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Are informed traders reluctant to bear price risk or execution risk?

  • Ryan Garvey
  • Fei Wu
Registered author(s):

Purpose – The purpose of this paper is to examine US equity traders’ use of market orders versus price contingent orders with respect to information content. Design/methodology/approach – Price changes following market and price contingent order submissions are analysed. Findings – It is found that prices rise (decline) after the submission of market buy (sell) orders; whereas, prices decline (rise) after the submission of price contingent buy (sell) orders. Aggressively priced limit orders (i.e. marketable limit orders) convey information, but they are not more informative than market orders. Traders who transact in smaller quantities, engage in more short-selling, and frequently achieve better performance are more likely to use market orders. Originality/value – In contrast to prior studies, the paper's findings suggest that, when executing orders, informed traders have a preference for bearing a price rather than an execution risk.

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Article provided by Emerald Group Publishing in its journal International Journal of Managerial Finance.

Volume (Year): 8 (2012)
Issue (Month): 4 ()
Pages: 284-303

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Handle: RePEc:eme:ijmfpp:v:8:y:2012:i:4:p:284-303
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  1. Ekkehart Boehmer & Charles M. Jones & Xiaoyan Zhang, 2008. "Which Shorts Are Informed?," Journal of Finance, American Finance Association, vol. 63(2), pages 491-527, 04.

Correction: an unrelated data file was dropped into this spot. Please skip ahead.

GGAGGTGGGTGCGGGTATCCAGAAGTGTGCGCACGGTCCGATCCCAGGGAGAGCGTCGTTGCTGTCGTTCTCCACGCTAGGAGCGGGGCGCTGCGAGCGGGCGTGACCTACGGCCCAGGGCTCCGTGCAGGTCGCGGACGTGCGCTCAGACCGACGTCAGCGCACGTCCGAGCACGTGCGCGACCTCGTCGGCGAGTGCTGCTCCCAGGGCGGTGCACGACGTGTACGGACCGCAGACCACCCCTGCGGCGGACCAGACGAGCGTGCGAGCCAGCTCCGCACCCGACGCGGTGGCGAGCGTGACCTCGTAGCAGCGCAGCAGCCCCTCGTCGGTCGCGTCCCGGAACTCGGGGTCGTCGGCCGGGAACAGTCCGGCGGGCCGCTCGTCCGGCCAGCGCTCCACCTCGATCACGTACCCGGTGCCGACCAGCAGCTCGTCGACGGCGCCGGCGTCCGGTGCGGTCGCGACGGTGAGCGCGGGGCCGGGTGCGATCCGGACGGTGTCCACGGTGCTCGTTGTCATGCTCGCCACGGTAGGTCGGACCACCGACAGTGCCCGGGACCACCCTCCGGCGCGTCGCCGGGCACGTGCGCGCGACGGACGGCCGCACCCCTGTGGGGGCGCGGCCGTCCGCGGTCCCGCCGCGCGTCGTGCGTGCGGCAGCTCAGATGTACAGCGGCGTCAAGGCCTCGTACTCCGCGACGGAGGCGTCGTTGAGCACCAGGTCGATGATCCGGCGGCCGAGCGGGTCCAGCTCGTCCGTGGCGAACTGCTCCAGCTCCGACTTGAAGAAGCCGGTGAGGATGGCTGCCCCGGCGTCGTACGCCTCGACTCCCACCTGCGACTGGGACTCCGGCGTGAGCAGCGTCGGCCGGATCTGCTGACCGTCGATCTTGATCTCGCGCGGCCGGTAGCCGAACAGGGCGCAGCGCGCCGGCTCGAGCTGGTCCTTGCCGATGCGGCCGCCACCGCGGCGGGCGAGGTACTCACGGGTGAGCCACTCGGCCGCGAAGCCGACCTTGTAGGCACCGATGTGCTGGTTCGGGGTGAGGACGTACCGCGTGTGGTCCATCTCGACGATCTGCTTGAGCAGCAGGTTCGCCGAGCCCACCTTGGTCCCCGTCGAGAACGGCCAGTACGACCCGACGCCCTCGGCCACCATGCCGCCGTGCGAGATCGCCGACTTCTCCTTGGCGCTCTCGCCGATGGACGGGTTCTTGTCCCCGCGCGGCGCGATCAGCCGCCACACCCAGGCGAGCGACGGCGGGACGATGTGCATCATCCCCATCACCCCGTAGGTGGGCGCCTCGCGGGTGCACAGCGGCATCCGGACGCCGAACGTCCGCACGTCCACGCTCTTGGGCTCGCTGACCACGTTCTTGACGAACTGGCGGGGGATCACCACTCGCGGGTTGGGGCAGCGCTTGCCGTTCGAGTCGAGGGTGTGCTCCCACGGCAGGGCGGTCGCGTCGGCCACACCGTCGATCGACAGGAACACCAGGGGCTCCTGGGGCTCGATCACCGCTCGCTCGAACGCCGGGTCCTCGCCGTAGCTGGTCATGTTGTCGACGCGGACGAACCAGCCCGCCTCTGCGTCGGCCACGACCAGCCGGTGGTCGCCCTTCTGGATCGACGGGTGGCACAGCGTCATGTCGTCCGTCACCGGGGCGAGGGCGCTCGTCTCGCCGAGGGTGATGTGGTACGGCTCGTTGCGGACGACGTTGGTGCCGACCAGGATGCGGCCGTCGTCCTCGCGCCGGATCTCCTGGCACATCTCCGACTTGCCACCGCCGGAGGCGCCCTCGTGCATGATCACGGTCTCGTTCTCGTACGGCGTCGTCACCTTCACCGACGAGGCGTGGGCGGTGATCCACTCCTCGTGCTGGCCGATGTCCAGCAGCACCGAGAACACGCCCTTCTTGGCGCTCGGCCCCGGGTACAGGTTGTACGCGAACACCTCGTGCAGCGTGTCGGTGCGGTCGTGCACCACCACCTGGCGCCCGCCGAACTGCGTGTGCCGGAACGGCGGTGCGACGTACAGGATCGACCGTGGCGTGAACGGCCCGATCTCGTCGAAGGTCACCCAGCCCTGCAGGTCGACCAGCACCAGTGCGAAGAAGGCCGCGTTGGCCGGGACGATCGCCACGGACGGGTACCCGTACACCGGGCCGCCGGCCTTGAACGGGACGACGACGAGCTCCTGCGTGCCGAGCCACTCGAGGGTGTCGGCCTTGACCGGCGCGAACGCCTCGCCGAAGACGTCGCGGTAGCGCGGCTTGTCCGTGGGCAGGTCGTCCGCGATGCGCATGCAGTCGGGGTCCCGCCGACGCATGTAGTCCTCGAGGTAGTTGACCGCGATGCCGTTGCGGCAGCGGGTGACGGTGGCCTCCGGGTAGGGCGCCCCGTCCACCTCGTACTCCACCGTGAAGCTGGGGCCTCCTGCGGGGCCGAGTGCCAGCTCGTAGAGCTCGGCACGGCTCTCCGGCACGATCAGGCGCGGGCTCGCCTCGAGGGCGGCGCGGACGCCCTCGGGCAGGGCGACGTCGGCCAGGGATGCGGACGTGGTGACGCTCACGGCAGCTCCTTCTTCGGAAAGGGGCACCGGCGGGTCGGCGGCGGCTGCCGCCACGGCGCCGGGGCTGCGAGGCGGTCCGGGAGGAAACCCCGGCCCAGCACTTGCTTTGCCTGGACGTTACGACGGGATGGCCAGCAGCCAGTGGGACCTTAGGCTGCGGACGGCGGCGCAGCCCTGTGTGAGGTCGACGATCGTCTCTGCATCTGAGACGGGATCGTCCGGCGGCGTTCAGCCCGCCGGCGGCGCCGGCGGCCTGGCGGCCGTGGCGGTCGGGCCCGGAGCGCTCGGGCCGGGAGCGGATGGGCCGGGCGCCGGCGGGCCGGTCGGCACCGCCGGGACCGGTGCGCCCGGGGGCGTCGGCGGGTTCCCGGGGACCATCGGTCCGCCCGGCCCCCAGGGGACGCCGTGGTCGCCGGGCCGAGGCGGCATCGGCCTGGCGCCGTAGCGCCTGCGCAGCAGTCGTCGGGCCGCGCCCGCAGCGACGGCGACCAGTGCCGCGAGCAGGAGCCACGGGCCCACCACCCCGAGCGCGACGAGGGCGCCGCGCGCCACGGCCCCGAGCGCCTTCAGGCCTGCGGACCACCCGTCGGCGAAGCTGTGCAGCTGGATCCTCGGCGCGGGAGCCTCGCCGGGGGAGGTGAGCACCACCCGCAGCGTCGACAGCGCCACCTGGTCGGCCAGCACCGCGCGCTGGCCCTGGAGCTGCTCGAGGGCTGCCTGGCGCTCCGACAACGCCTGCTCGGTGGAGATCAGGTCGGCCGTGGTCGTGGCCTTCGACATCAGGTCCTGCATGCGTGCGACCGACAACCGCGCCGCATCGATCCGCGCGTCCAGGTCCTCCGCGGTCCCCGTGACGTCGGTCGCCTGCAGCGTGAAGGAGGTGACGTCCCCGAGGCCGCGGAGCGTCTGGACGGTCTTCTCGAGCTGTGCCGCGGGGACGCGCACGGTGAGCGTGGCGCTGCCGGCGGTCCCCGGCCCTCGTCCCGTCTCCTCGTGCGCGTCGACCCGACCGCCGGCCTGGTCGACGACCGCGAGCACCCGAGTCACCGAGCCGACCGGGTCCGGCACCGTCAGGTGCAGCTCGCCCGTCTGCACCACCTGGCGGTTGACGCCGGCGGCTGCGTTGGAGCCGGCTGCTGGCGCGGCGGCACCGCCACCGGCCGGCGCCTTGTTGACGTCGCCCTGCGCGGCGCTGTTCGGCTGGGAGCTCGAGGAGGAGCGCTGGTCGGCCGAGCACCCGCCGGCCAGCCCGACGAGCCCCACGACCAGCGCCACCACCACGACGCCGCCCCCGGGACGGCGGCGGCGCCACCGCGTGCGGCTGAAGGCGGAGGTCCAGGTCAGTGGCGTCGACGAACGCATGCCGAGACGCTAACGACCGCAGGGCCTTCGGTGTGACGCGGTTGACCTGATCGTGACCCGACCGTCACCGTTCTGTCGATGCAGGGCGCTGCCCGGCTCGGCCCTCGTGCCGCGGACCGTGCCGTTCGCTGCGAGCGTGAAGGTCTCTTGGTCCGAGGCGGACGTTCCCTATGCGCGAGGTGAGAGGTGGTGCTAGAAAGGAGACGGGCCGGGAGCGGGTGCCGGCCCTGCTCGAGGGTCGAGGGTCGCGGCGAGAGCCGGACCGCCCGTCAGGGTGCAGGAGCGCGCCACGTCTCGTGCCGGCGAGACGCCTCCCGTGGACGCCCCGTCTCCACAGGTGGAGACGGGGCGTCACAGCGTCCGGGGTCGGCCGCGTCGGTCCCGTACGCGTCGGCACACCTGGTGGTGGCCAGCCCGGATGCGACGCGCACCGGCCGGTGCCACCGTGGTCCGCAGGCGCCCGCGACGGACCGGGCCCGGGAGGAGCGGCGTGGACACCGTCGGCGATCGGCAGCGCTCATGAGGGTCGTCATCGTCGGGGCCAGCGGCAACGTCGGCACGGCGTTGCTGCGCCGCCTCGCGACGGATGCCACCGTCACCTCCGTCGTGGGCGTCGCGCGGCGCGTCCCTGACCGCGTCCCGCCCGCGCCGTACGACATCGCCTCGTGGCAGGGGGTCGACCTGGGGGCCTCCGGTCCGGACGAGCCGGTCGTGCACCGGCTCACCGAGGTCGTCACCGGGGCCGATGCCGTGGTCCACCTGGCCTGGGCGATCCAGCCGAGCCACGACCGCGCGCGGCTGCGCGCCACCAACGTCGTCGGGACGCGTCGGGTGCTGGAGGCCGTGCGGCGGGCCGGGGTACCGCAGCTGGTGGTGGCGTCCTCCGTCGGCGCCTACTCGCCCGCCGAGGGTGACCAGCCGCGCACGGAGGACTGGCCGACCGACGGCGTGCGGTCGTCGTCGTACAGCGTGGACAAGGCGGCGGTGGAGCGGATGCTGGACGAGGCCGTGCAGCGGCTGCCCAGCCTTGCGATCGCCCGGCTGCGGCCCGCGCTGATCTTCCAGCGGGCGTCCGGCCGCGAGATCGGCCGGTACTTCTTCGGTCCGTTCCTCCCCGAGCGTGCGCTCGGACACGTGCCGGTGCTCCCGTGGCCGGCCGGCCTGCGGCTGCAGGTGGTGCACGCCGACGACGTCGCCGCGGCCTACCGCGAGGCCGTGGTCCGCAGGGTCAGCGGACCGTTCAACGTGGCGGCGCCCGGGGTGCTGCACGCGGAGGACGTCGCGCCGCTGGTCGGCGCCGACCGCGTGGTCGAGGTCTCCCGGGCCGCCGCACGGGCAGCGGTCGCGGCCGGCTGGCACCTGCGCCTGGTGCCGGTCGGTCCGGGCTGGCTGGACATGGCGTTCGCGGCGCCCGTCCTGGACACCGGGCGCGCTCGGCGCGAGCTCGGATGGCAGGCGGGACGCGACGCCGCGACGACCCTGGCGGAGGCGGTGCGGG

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  10. Bae, Kee-Hong & Jang, Hasung & Park, Kyung Suh, 2003. "Traders' choice between limit and market orders: evidence from NYSE stocks," Journal of Financial Markets, Elsevier, vol. 6(4), pages 517-538, August.
  11. Bessembinder, Hendrik, 2003. "Trade Execution Costs and Market Quality after Decimalization," Journal of Financial and Quantitative Analysis, Cambridge University Press, vol. 38(04), pages 747-777, December.
  12. Diamond, Douglas W. & Verrecchia, Robert E., 1987. "Constraints on short-selling and asset price adjustment to private information," Journal of Financial Economics, Elsevier, vol. 18(2), pages 277-311, June.
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  14. Michael J. Barclay & Terrence Hendershott & D. Timothy McCormick, 2003. "Competition among Trading Venues: Information and Trading on Electronic Communications Networks," Journal of Finance, American Finance Association, vol. 58(6), pages 2637-2666, December.
  15. Chung, Kee H. & Van Ness, Bonnie F. & Van Ness, Robert A., 1999. "Limit orders and the bid-ask spread," Journal of Financial Economics, Elsevier, vol. 53(2), pages 255-287, August.
  16. Kyle, Albert S, 1985. "Continuous Auctions and Insider Trading," Econometrica, Econometric Society, vol. 53(6), pages 1315-35, November.
  17. Boehmer, Ekkehart, 2005. "Dimensions of execution quality: Recent evidence for US equity markets," Journal of Financial Economics, Elsevier, vol. 78(3), pages 553-582, December.
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